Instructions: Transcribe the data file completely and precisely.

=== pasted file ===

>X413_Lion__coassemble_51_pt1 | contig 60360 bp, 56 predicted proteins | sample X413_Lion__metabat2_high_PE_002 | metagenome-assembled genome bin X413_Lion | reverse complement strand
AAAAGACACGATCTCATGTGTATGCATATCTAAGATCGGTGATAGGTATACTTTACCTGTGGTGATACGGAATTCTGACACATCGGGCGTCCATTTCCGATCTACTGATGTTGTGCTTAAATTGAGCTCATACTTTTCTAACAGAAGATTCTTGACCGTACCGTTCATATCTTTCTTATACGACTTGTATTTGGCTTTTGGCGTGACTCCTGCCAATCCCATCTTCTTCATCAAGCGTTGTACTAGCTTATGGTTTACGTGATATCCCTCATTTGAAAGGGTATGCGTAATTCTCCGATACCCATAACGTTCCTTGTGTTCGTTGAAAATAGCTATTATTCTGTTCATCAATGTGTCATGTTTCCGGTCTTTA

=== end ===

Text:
>X413_Lion__coassemble_51_pt1 | contig 60360 bp, 56 predicted proteins | sample X413_Lion__metabat2_high_PE_002 | metagenome-assembled genome bin X413_Lion | reverse complement strand
AAAAGACACGATCTCATGTGTATGCATATCTAAGATCGGTGATAGGTATACTTTACCTGTGGTGATACGGAATTCTGACACATCGGGCGTCCATTTCCGATCTACTGATGTTGTGCTTAAATTGAGCTCATACTTTTCTAACAGAAGATTCTTGACCGTACCGTTCATATCTTTCTTATACGACTTGTATTTGGCTTTTGGCGTGACTCCTGCCAATCCCATCTTCTTCATCAAGCGTTGTACTAGCTTATGGTTTACGTGATATCCCTCATTTGAAAGGGTATGCGTAATTCTCCGATACCCATAACGTTCCTTGTGTTCGTTGAAAATAGCTATTATTCTGTTCATCAATGTGTCATGTTTCCGGTCTTTA